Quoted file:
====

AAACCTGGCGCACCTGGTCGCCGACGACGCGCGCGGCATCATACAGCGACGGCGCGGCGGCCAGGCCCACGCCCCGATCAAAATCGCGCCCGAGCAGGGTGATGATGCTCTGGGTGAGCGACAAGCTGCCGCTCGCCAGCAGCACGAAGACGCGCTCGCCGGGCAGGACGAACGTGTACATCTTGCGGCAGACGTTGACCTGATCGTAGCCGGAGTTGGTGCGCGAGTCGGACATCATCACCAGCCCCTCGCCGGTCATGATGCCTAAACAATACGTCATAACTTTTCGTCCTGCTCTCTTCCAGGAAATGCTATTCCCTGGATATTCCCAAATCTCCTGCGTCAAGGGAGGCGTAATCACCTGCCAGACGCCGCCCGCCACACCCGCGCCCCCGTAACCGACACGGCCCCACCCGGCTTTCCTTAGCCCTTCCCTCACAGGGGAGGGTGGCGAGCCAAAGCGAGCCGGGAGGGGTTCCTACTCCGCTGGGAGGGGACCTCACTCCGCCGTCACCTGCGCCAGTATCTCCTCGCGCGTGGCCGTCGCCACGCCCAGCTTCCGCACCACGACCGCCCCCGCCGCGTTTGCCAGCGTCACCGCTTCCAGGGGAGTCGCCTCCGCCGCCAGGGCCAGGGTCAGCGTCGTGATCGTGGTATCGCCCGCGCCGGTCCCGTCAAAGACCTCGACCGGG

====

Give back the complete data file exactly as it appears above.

AAACCTGGCGCACCTGGTCGCCGACGACGCGCGCGGCATCATACAGCGACGGCGCGGCGGCCAGGCCCACGCCCCGATCAAAATCGCGCCCGAGCAGGGTGATGATGCTCTGGGTGAGCGACAAGCTGCCGCTCGCCAGCAGCACGAAGACGCGCTCGCCGGGCAGGACGAACGTGTACATCTTGCGGCAGACGTTGACCTGATCGTAGCCGGAGTTGGTGCGCGAGTCGGACATCATCACCAGCCCCTCGCCGGTCATGATGCCTAAACAATACGTCATAACTTTTCGTCCTGCTCTCTTCCAGGAAATGCTATTCCCTGGATATTCCCAAATCTCCTGCGTCAAGGGAGGCGTAATCACCTGCCAGACGCCGCCCGCCACACCCGCGCCCCCGTAACCGACACGGCCCCACCCGGCTTTCCTTAGCCCTTCCCTCACAGGGGAGGGTGGCGAGCCAAAGCGAGCCGGGAGGGGTTCCTACTCCGCTGGGAGGGGACCTCACTCCGCCGTCACCTGCGCCAGTATCTCCTCGCGCGTGGCCGTCGCCACGCCCAGCTTCCGCACCACGACCGCCCCCGCCGCGTTTGCCAGCGTCACCGCTTCCAGGGGAGTCGCCTCCGCCGCCAGGGCCAGGGTCAGCGTCGTGATCGTGGTATCGCCCGCGCCGGTCCCGTCAAAGACCTCGACCGGG